Author: Dr. Auliana Poon | Date: 20 November 2020
Move over Ford, here comes Bill and Jeff
America today appears to be divided between the Biden and the Trump camps; between Social Democracy and Republicanism. But don’t be fooled. Look deeper.
It is true that the American Civil War (1861–1865) was fought by the Confederacy of the South and the Industralizing North. In reality, however, there was a deep economic foundation of this war.
From Cotton and Slavery to Industrialization
The War was about maintaining the production and export (to England) of cotton with slave labor from Southern plantations, and the import of luxury goods and everything else needed for the ‘good life’ from England. The Northern states were moving rapidly ahead with industrialization — a process that would make salve labor virtually redundant.
To achieve industrialization, it was necessary to place tariffs on English goods, to ‘protect’ the infant Northern industries. Of course, tariffs would make the ‘good life’ in the South very expensive and untenable. So, the South fought ‘tooth and nail’ to maintain their privileges.
The success of the Northern Sates resulted in the unification of America and the abolition of Slavery.
Long after the Civil War, America is at another Crossroad
Now, today, more 150 years after the American Civil War 1861–1865, America is at another cross road. Move over Ford, here comes Bill Gates and Jeff Besos. Freeman and Perez (1986) posit that there are five Schumpeterian ‘long waves’ of development, that last 50–60 years.
Five Long Waves of Development
At the time of the American Civil War, the world was in the first long wave of Early Mechanization (1770s to 1840s) where the chief raw material was cotton and driven by Britain. Early Mechanisation was followed by Steam Power and Railways (1830s to 1890s), driven by coal, with Britain still in the lead. The Steam Power and Railway wave was followed by the Electrical and Heavy Engineering Long Wave (1880s to 1940s), fueled by steel and driven by Germany. This Long Wave was followed by Fordist Mass Production that was fueled by Oil and driven by the USA. Today, we are in the fifth Schumpeterian long wave (1940s to 2050s?) that is driven by information and Communication Technologies (ICT) with Japan starting off in pole position, with the USA rapidly taking over.
Is America Ready for the Sixth wave?
It appears that we are already in a Sixth Long Wave, driven by Artificial Intelligence, Machine Learning, Robotics 3D printing; gene editing. And China is winning (Lee Kai Fu, AI Superpowers, 2019). To win the race for AI (which America already is already lagging behind), one cannot compete with cheap, unskilled labour; with physical strength; or with raw materials of oil and natural gas.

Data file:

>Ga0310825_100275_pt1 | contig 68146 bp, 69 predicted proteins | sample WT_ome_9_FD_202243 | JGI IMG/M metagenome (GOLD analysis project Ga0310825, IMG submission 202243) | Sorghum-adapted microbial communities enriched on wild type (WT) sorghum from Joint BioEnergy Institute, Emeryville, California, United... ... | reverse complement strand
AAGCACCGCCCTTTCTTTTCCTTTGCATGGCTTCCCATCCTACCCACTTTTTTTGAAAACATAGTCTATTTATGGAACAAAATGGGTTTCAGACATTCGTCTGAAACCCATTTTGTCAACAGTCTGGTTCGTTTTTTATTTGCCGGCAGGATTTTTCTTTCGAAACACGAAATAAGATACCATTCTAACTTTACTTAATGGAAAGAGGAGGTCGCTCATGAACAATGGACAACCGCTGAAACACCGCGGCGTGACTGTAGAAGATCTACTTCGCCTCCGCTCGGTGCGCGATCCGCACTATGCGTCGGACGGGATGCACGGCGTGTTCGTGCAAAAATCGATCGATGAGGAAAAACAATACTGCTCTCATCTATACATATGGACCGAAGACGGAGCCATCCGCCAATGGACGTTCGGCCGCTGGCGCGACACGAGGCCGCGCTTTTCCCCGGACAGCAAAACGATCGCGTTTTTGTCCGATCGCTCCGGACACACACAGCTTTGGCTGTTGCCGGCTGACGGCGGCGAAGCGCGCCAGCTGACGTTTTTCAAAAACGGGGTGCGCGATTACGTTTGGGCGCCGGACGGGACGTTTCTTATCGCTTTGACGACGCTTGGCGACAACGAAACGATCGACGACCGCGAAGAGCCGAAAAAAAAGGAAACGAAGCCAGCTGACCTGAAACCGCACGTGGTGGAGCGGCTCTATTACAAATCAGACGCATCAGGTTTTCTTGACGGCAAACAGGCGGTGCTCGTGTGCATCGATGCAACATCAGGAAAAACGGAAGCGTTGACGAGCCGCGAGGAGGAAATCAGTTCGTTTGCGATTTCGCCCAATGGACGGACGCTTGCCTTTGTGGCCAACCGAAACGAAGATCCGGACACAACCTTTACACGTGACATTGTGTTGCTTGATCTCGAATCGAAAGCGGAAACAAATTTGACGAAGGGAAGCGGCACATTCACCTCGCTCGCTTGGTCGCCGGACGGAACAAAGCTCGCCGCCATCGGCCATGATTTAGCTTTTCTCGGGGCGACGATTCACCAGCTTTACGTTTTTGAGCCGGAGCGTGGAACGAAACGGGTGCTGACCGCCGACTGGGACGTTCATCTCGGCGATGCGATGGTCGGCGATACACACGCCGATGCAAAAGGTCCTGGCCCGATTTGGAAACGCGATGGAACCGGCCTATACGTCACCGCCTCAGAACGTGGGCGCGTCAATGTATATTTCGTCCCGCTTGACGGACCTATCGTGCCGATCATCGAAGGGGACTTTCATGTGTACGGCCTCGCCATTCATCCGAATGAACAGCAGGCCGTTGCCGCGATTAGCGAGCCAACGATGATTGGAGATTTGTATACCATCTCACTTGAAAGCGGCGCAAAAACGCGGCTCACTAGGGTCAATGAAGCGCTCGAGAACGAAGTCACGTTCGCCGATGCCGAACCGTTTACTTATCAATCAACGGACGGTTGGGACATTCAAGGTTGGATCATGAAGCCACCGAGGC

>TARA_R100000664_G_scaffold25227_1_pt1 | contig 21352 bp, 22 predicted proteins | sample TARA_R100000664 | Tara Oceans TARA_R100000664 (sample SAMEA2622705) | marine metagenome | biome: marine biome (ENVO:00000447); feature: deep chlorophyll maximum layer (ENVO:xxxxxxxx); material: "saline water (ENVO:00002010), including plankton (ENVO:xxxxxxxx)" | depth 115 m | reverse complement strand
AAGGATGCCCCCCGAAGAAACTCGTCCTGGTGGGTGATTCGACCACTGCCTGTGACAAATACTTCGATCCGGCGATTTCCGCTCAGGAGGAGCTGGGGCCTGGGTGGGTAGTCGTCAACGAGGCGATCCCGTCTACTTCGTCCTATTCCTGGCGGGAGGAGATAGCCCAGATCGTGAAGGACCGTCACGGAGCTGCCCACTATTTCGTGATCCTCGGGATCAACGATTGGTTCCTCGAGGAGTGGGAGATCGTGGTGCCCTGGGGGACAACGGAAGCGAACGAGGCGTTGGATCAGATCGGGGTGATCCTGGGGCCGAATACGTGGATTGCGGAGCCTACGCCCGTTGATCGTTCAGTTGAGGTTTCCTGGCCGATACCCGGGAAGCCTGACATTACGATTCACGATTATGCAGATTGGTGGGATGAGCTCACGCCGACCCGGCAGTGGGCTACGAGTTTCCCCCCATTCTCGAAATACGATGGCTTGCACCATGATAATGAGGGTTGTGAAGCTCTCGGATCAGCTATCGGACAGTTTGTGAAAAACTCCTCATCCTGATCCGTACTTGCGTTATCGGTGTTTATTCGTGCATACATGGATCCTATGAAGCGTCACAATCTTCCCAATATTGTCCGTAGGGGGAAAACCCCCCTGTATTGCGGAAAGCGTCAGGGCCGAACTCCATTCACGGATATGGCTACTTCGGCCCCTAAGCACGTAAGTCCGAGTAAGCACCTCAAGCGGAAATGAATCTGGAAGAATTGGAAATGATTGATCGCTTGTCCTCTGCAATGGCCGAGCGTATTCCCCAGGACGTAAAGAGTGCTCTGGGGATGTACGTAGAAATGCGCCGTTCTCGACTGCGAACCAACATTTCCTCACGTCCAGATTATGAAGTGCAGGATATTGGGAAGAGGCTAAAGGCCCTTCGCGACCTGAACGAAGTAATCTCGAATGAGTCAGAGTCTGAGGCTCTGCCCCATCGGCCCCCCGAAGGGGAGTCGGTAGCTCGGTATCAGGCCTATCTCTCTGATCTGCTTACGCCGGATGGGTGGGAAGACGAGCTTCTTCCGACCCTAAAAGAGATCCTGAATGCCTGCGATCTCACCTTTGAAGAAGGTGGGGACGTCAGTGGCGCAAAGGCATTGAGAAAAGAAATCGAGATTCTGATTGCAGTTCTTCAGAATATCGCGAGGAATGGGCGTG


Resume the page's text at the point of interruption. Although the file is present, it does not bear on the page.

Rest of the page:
Digitalization vs Oil and Extraction
We need to begin to realise that just like the American Civil War was about cotton vs industrialization; the current War in America is about the old vs the new; Digitalisation vs raw materials dependency.
Look carefully. The states and the persons that voted for the old (Trump) regime are those that generally depend on the old (oil, gas, petrochemicals and extractive industries, cheap unskilled and prison labour, environmental destruction, tanks, aircrafts, ammunition and warfare). And more than likely, those that voted for the new (Biden) regime tend to be more educated, more intelligent, more technology savvy, digitally-driven, environmentally-friendly, equity and inclusivity-oriented. Think about it.
This raises two important questions:
1. Can Biden turn the tide and return America to world Leadership?
2. Does it really make sense having tons of able-bodied black Americans in jail, uneducated, un and under-employed? What a total waste of the most valuable resource of today — human beings and talent!
Note: Dr. Auliana Poon is an economist, born in the Caribbean island of Trinidad & Tobago, of Chinese, Indian, African and European heritage. She read political science at the University of the West Indies and holds a Doctorate in Technology and Tourism from the University of Sussex, England. Auliana is passionate about changing the world, one mind at a time. She shares her time between Berlin, Trinidad and Tobago.